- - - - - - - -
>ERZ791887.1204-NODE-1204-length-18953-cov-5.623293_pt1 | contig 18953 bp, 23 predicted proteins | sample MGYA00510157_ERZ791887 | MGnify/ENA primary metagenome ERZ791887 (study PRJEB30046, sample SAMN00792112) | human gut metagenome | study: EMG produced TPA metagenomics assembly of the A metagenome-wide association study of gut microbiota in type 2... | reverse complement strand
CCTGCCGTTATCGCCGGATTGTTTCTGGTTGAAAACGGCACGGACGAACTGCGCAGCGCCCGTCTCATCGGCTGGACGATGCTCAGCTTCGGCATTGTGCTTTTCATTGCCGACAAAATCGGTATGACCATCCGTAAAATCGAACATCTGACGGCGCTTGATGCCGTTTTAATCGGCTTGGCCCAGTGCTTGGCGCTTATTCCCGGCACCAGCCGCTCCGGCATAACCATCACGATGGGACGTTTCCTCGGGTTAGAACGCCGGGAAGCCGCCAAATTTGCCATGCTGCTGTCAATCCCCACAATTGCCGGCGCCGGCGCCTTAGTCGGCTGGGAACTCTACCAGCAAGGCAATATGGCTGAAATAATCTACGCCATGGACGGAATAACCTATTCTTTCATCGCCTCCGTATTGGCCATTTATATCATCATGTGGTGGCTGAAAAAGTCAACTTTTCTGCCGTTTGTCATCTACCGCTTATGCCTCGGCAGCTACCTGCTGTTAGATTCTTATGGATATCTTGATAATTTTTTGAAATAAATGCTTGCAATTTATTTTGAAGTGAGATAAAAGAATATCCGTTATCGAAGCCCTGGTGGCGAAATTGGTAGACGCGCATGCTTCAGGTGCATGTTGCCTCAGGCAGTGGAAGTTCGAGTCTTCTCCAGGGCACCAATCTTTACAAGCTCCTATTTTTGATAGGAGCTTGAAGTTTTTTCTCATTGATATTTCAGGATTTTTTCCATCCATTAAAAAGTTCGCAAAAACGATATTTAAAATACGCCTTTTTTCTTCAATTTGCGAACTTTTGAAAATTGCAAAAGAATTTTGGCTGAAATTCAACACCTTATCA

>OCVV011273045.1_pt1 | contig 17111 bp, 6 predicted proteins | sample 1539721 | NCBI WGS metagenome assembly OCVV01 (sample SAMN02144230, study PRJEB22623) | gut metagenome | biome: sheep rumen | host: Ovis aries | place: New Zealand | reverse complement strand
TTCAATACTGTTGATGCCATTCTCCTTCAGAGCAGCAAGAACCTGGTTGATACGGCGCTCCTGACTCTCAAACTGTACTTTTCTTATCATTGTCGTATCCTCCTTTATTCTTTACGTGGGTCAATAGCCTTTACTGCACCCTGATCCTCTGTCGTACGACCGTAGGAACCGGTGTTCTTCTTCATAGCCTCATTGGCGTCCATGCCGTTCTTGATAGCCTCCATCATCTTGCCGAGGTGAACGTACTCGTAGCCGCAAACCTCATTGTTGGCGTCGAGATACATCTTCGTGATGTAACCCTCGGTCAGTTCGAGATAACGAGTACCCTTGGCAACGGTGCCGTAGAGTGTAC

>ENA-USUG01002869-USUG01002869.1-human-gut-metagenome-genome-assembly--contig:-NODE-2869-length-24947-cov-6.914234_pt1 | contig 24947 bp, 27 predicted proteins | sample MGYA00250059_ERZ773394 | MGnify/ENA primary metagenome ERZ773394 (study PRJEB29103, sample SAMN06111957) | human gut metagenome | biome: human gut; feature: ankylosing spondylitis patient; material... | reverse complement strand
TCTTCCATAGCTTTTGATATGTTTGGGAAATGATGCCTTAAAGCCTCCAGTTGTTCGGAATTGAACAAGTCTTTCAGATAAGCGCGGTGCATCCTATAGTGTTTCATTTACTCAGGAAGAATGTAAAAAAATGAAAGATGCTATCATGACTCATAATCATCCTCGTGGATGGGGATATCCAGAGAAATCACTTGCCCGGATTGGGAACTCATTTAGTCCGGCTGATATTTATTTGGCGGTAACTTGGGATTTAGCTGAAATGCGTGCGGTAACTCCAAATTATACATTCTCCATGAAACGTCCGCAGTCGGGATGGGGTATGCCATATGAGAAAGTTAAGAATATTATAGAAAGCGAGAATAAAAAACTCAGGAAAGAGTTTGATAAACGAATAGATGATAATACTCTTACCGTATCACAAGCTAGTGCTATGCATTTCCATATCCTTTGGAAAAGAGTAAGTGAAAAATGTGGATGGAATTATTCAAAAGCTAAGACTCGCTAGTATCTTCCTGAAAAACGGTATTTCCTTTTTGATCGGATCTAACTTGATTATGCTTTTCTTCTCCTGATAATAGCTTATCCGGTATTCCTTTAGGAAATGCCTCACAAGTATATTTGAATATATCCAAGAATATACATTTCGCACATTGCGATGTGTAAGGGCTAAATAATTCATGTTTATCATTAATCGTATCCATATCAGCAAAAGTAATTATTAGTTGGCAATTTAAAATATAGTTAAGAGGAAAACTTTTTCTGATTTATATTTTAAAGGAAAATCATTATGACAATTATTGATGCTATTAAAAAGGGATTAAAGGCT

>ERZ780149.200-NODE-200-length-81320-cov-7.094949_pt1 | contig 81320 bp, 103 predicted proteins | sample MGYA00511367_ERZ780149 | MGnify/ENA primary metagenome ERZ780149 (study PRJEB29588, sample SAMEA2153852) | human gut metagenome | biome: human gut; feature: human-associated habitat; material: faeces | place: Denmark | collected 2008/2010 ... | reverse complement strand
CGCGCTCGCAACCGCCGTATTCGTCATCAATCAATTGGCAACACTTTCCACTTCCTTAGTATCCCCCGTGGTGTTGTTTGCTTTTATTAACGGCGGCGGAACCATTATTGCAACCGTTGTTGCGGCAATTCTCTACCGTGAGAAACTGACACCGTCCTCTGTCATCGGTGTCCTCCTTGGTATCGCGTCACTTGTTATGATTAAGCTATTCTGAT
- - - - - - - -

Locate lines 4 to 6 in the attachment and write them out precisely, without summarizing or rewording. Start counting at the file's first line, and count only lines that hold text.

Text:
TTCAATACTGTTGATGCCATTCTCCTTCAGAGCAGCAAGAACCTGGTTGATACGGCGCTCCTGACTCTCAAACTGTACTTTTCTTATCATTGTCGTATCCTCCTTTATTCTTTACGTGGGTCAATAGCCTTTACTGCACCCTGATCCTCTGTCGTACGACCGTAGGAACCGGTGTTCTTCTTCATAGCCTCATTGGCGTCCATGCCGTTCTTGATAGCCTCCATCATCTTGCCGAGGTGAACGTACTCGTAGCCGCAAACCTCATTGTTGGCGTCGAGATACATCTTCGTGATGTAACCCTCGGTCAGTTCGAGATAACGAGTACCCTTGGCAACGGTGCCGTAGAGTGTAC

>ENA-USUG01002869-USUG01002869.1-human-gut-metagenome-genome-assembly--contig:-NODE-2869-length-24947-cov-6.914234_pt1 | contig 24947 bp, 27 predicted proteins | sample MGYA00250059_ERZ773394 | MGnify/ENA primary metagenome ERZ773394 (study PRJEB29103, sample SAMN06111957) | human gut metagenome | biome: human gut; feature: ankylosing spondylitis patient; material... | reverse complement strand
TCTTCCATAGCTTTTGATATGTTTGGGAAATGATGCCTTAAAGCCTCCAGTTGTTCGGAATTGAACAAGTCTTTCAGATAAGCGCGGTGCATCCTATAGTGTTTCATTTACTCAGGAAGAATGTAAAAAAATGAAAGATGCTATCATGACTCATAATCATCCTCGTGGATGGGGATATCCAGAGAAATCACTTGCCCGGATTGGGAACTCATTTAGTCCGGCTGATATTTATTTGGCGGTAACTTGGGATTTAGCTGAAATGCGTGCGGTAACTCCAAATTATACATTCTCCATGAAACGTCCGCAGTCGGGATGGGGTATGCCATATGAGAAAGTTAAGAATATTATAGAAAGCGAGAATAAAAAACTCAGGAAAGAGTTTGATAAACGAATAGATGATAATACTCTTACCGTATCACAAGCTAGTGCTATGCATTTCCATATCCTTTGGAAAAGAGTAAGTGAAAAATGTGGATGGAATTATTCAAAAGCTAAGACTCGCTAGTATCTTCCTGAAAAACGGTATTTCCTTTTTGATCGGATCTAACTTGATTATGCTTTTCTTCTCCTGATAATAGCTTATCCGGTATTCCTTTAGGAAATGCCTCACAAGTATATTTGAATATATCCAAGAATATACATTTCGCACATTGCGATGTGTAAGGGCTAAATAATTCATGTTTATCATTAATCGTATCCATATCAGCAAAAGTAATTATTAGTTGGCAATTTAAAATATAGTTAAGAGGAAAACTTTTTCTGATTTATATTTTAAAGGAAAATCATTATGACAATTATTGATGCTATTAAAAAGGGATTAAAGGCT